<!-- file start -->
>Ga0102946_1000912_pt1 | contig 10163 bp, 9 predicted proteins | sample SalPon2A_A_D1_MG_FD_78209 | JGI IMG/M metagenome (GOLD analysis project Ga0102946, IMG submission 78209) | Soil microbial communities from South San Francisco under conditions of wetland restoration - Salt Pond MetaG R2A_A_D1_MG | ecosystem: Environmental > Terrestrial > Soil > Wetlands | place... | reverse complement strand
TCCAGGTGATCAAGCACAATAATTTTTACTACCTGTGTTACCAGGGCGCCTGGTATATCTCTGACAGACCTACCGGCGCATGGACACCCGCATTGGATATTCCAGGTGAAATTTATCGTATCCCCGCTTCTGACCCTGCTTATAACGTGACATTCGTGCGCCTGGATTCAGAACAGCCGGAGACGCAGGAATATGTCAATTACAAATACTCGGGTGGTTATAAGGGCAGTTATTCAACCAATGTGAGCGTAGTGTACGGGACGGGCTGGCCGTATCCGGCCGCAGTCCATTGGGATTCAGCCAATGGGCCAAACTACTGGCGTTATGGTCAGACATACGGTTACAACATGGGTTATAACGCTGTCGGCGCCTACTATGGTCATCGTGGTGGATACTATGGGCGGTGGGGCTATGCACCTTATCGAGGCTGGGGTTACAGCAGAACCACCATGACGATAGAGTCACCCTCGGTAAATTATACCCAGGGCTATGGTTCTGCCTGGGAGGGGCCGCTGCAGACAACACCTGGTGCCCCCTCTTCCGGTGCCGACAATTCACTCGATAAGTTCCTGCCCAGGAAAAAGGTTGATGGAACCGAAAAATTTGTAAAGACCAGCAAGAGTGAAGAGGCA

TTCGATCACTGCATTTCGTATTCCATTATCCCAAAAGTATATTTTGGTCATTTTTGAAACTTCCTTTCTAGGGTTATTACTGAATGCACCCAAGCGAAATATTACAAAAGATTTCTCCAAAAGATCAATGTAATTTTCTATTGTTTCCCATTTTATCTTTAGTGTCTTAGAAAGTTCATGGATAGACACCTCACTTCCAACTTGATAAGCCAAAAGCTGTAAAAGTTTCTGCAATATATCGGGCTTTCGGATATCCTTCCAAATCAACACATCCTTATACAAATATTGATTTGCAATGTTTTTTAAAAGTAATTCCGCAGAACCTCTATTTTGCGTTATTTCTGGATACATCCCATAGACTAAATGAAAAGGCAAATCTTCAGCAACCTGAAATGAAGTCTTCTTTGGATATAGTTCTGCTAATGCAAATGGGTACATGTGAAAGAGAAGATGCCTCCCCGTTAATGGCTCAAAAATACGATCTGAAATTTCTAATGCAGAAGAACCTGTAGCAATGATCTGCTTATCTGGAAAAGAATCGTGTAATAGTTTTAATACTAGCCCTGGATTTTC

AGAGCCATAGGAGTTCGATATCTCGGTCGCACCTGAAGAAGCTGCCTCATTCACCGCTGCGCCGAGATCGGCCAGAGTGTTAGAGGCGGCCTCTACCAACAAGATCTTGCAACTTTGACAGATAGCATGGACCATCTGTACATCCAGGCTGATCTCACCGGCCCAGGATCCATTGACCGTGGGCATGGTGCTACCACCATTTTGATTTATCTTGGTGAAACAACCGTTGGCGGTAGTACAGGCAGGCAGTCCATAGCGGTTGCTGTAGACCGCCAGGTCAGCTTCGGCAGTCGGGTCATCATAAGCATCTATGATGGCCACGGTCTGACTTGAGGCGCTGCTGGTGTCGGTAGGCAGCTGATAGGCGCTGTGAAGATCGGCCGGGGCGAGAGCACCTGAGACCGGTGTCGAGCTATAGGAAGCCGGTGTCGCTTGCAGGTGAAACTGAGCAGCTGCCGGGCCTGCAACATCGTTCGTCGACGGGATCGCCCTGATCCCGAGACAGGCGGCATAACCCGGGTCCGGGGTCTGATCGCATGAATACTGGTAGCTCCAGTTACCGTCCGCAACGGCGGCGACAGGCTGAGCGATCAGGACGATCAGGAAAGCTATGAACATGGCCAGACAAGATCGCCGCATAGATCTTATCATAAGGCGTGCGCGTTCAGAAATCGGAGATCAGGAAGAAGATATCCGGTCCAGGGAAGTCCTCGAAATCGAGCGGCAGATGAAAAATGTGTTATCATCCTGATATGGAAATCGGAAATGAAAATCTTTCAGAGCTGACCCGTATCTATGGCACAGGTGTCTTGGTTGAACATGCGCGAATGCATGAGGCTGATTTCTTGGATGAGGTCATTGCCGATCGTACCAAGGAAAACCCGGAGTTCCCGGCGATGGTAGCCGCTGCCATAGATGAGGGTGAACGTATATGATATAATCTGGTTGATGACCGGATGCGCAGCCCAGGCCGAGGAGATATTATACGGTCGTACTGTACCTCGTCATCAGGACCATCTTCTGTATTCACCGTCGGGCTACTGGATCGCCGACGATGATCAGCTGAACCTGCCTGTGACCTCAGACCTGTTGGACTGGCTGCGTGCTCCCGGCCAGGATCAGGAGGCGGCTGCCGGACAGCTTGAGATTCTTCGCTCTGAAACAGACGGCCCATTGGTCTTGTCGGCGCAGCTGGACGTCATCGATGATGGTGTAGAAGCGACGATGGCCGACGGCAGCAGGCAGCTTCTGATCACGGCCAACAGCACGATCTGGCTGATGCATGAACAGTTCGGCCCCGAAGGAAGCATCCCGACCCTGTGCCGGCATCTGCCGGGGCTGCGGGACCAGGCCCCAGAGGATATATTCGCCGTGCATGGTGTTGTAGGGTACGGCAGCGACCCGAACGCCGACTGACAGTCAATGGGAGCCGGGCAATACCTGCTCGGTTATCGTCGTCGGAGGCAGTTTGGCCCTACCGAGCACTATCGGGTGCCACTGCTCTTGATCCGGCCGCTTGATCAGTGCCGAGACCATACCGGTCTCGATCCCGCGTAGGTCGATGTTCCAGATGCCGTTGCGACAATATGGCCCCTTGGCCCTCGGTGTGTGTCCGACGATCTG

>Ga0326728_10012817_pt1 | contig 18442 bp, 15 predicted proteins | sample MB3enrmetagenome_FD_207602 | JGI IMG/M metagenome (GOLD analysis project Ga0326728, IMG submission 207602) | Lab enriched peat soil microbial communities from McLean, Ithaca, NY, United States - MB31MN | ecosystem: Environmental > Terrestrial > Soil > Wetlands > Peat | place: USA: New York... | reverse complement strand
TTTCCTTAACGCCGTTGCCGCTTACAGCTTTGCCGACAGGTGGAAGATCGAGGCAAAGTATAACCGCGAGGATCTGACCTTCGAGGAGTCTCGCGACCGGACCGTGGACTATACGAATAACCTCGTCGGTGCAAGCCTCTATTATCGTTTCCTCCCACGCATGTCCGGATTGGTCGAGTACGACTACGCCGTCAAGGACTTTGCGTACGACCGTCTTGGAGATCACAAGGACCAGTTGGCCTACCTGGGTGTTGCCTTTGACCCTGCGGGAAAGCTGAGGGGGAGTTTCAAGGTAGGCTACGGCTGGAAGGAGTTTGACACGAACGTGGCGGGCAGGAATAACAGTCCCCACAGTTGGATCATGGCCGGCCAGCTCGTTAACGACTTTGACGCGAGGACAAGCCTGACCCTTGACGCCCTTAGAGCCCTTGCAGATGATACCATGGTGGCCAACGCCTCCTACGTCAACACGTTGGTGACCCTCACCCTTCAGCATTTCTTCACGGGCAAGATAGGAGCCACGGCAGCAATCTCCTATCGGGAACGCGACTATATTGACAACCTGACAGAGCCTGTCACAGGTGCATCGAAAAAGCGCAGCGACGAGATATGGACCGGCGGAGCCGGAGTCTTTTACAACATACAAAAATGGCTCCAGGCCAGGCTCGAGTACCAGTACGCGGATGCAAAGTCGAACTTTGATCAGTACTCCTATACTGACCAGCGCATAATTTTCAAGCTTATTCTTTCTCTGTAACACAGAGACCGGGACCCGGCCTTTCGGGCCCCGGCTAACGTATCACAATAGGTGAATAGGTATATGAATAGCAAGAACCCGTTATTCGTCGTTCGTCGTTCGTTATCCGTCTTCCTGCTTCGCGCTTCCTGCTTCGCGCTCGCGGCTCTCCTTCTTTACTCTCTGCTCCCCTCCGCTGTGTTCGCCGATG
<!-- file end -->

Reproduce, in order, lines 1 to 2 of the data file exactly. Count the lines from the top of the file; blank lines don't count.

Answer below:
>Ga0102946_1000912_pt1 | contig 10163 bp, 9 predicted proteins | sample SalPon2A_A_D1_MG_FD_78209 | JGI IMG/M metagenome (GOLD analysis project Ga0102946, IMG submission 78209) | Soil microbial communities from South San Francisco under conditions of wetland restoration - Salt Pond MetaG R2A_A_D1_MG | ecosystem: Environmental > Terrestrial > Soil > Wetlands | place... | reverse complement strand
TCCAGGTGATCAAGCACAATAATTTTTACTACCTGTGTTACCAGGGCGCCTGGTATATCTCTGACAGACCTACCGGCGCATGGACACCCGCATTGGATATTCCAGGTGAAATTTATCGTATCCCCGCTTCTGACCCTGCTTATAACGTGACATTCGTGCGCCTGGATTCAGAACAGCCGGAGACGCAGGAATATGTCAATTACAAATACTCGGGTGGTTATAAGGGCAGTTATTCAACCAATGTGAGCGTAGTGTACGGGACGGGCTGGCCGTATCCGGCCGCAGTCCATTGGGATTCAGCCAATGGGCCAAACTACTGGCGTTATGGTCAGACATACGGTTACAACATGGGTTATAACGCTGTCGGCGCCTACTATGGTCATCGTGGTGGATACTATGGGCGGTGGGGCTATGCACCTTATCGAGGCTGGGGTTACAGCAGAACCACCATGACGATAGAGTCACCCTCGGTAAATTATACCCAGGGCTATGGTTCTGCCTGGGAGGGGCCGCTGCAGACAACACCTGGTGCCCCCTCTTCCGGTGCCGACAATTCACTCGATAAGTTCCTGCCCAGGAAAAAGGTTGATGGAACCGAAAAATTTGTAAAGACCAGCAAGAGTGAAGAGGCA